But with almost everyone, coming out meant I had to stand up for and explain all bisexual people. I had to insist that we actually existed with overtly personal examples – like how my sexual response to men and women was exactly the same.

I want bi + people like me, those who may still be partially invisible or who don’t know who to tell in order to fully accept themselves, that there are no hard and fast rules for the right time, the right place or the right people to say.

Sometimes taking the time to have difficult conversations has paid off. My mom asked a lot of questions about monogamy in particular, as did my aunt, and I told them it was the same for me as it was for straight guys: a choice shared between romantic partners. While there are still times of confusion or misunderstanding, I know they love me and accept me for who I am, my sexuality included.

When I first realized I wasn’t 100% straight, I was a terrified 11 year old boy who had just seen two girls kissing in a Youtube video. For years after that, my bisexuality was private, only mine, or only played when I was too drunk to stop myself. In a world where it felt like I had to choose between straight and gay, it seemed easier, if not preferable, to hide a side of myself for the rest of my life.

After a while, however, I felt I owed it to other LGBTQ people to be honest with myself. When others who couldn’t hide their sexuality were attacked, it seemed mine had to go public to be meaningful and political.

But since then, I have adopted a more nuanced position. There are people in my life who might never know I’m bisexual (unless they stumble across this article). These are people who have made biphobic remarks. These are people who have not done any work on their own to know or understand LGBTQ people and who have given me no indication that they are interested in doing so. They are doctors, employers and acquaintances who just don’t need to know just yet.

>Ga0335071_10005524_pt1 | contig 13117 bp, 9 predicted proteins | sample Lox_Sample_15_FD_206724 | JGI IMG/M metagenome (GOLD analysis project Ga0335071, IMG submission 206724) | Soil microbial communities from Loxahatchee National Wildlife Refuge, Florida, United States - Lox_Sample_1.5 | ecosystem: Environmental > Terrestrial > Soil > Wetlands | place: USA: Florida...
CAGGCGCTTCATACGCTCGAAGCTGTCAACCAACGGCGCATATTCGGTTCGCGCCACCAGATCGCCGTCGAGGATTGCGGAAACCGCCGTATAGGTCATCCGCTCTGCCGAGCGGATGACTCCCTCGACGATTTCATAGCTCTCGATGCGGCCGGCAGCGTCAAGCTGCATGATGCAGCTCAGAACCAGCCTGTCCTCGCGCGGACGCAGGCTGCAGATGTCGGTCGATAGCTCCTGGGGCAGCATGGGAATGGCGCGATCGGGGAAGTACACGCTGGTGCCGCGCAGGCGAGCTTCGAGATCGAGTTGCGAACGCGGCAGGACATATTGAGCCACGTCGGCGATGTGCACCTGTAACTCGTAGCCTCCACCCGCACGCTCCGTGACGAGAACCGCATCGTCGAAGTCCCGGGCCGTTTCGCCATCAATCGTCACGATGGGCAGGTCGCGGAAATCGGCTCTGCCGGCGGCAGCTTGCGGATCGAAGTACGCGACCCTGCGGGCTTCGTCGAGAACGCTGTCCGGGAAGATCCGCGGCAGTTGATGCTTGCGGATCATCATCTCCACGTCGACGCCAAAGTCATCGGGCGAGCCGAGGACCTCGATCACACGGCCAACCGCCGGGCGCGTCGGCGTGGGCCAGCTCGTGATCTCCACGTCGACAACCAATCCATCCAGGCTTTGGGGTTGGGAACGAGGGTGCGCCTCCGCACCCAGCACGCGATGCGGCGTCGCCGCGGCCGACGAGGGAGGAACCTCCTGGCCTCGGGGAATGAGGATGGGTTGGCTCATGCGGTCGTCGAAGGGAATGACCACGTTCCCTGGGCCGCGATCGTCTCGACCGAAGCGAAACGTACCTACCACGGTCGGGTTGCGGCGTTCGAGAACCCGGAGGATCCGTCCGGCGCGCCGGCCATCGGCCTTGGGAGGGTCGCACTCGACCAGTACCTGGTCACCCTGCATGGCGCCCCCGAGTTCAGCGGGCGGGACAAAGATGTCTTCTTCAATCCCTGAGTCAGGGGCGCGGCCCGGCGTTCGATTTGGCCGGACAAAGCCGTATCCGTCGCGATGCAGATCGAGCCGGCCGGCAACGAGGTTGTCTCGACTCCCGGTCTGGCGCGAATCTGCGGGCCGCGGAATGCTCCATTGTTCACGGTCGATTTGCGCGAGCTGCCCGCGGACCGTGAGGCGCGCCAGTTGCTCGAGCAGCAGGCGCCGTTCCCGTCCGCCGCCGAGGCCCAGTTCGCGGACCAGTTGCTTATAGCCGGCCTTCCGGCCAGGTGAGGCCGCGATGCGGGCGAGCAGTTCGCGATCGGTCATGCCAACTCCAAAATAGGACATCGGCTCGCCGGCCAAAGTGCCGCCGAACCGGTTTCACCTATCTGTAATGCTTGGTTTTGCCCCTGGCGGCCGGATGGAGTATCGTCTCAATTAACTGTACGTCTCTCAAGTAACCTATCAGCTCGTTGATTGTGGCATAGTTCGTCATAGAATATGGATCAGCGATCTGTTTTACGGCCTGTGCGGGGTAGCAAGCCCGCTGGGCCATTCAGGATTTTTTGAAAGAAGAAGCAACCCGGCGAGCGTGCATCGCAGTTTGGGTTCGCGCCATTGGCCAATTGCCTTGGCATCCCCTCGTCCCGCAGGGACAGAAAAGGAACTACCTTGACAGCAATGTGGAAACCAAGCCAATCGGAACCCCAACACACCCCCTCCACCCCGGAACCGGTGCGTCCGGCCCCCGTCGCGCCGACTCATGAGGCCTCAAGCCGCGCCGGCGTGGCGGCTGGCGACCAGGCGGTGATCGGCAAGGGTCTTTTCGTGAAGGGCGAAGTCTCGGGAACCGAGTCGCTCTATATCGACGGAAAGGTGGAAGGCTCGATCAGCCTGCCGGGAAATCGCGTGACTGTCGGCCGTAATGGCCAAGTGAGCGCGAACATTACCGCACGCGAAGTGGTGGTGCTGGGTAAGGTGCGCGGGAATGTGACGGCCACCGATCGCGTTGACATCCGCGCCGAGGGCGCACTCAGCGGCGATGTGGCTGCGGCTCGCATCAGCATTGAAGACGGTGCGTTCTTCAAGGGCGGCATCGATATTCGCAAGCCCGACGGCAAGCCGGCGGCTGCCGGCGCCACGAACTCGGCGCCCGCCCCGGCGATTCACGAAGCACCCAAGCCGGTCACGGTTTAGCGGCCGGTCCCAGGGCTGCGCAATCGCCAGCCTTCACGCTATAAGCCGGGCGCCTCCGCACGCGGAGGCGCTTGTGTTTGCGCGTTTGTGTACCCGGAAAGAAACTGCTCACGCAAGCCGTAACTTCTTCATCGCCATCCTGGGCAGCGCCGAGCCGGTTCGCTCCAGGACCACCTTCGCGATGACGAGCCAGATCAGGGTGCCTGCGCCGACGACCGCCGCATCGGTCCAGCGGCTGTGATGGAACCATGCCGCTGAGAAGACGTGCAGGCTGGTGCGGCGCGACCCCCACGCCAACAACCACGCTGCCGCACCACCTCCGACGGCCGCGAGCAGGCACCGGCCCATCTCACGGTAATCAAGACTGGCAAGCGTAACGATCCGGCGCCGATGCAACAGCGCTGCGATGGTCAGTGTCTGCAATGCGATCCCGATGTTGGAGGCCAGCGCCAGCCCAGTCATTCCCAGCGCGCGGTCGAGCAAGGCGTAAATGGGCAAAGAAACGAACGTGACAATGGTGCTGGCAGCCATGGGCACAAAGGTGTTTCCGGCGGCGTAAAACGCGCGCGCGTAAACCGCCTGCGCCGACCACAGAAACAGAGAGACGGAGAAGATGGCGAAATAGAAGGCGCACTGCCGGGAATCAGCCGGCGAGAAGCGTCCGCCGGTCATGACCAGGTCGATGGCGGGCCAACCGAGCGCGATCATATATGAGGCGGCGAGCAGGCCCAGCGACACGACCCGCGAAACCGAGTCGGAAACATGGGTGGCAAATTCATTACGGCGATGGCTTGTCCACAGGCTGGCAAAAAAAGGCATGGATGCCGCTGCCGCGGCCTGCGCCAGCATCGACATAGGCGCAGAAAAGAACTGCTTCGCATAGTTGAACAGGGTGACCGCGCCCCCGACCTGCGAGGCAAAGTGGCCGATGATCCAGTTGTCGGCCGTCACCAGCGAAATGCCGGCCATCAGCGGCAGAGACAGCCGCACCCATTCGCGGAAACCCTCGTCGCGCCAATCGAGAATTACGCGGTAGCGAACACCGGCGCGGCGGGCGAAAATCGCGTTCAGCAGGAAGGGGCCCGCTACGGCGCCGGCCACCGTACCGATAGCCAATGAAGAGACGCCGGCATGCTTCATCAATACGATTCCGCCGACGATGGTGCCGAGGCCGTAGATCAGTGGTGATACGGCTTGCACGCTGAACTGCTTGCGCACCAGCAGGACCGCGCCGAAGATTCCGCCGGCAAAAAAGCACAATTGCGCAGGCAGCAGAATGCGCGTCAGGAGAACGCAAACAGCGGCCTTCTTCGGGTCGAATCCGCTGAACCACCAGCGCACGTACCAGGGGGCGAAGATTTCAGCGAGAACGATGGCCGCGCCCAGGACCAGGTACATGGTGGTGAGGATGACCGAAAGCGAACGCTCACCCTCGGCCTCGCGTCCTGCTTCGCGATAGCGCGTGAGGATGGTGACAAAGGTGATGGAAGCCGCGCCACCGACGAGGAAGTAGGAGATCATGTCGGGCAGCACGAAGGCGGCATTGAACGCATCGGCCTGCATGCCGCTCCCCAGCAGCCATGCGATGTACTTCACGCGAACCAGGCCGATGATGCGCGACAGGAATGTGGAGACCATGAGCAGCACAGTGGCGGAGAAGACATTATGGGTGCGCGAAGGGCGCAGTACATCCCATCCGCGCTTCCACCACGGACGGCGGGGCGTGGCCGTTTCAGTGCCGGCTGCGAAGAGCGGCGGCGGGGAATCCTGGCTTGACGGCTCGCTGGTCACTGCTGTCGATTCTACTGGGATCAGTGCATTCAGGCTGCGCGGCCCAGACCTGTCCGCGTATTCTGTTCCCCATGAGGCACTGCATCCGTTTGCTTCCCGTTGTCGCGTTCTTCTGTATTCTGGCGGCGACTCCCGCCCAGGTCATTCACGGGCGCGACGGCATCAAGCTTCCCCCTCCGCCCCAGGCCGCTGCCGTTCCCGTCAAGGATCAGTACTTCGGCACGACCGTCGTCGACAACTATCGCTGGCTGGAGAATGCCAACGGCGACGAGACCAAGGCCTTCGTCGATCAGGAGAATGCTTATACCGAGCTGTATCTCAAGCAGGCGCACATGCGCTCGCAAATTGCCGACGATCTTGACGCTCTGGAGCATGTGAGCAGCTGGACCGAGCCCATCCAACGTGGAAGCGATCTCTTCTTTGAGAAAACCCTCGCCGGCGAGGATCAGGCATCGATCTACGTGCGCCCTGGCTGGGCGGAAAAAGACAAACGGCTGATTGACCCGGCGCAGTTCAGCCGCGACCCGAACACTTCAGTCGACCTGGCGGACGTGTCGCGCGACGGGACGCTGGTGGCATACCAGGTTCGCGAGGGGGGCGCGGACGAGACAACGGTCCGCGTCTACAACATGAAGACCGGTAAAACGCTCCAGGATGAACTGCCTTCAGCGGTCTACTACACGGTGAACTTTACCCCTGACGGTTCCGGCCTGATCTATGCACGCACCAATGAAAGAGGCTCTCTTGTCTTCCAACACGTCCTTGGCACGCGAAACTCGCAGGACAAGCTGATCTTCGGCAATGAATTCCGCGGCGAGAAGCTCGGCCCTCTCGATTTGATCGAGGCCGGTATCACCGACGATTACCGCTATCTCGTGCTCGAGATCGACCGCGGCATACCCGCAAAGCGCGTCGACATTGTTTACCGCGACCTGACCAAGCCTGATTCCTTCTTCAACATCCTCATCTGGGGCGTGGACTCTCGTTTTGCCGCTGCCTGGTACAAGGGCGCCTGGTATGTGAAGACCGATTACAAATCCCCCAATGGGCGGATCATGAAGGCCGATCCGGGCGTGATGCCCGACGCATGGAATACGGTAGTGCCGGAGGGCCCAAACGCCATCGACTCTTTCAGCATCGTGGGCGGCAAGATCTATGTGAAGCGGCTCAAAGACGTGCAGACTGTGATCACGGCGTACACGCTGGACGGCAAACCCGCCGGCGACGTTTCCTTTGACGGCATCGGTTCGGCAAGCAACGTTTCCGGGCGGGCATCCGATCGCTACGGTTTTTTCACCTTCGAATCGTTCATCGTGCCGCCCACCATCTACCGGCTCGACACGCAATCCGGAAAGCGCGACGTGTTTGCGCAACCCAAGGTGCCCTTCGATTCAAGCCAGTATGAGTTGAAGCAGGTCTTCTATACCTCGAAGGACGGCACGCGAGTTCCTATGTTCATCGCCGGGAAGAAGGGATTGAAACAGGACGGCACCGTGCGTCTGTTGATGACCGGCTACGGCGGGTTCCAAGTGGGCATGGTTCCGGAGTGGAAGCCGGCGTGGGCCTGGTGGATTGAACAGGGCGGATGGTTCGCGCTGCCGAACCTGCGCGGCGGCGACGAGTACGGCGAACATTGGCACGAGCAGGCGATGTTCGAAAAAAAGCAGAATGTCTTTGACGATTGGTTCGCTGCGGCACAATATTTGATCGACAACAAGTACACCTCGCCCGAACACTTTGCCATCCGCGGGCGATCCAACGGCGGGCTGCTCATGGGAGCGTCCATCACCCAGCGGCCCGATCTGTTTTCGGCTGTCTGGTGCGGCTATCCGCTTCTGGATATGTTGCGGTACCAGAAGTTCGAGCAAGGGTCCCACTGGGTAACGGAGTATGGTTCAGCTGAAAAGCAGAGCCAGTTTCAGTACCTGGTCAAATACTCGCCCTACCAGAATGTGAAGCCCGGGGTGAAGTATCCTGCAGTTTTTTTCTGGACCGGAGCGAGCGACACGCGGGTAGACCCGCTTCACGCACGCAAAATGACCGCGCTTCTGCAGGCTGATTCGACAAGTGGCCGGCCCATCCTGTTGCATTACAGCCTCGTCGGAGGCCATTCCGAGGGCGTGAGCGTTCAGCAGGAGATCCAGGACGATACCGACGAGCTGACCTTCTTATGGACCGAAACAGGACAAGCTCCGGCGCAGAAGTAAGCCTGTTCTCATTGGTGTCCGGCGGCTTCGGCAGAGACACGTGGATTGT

I understand that as a bisexual person this lack of self-disclosure is sometimes seen as a privilege, but I also know it as a pain. I want bi + people like me, those who may still be partially invisible or who don’t know who to tell in order to fully accept themselves, that there are no hard and fast rules for the right time, the right place or the right people to say.

Sometimes keeping your Invisibility Cloak on means less stress, emotional labor, prejudice, and discrimination – all potential triggers for the many health disparities that bi + people face, depression and anxiety to substance abuse problems and increased suicidality.

While being seen and accepted by loved ones in safe spaces can be a great relief, it is normal and even self-protective to decide whether or not to share that you are bi on a case-by-case basis. In the end, there is no impetus for any queer person to disclose their sexuality, especially given the danger it could pose to them.

At the end of the day, I know I’m bisexual and always will be. Despite the fact that we are less likely to go out compared to our gay and lesbian peers, I also know that bi + people represent the most of the LGBTQ community.

And although I can barely name a handful of people in my own life who have spoken to me, I still feel connected to a sea of ​​beautiful and complex people living in spaces that many others still believe impossible to inhabit. Whether or not others can see us, we are here – everywhere.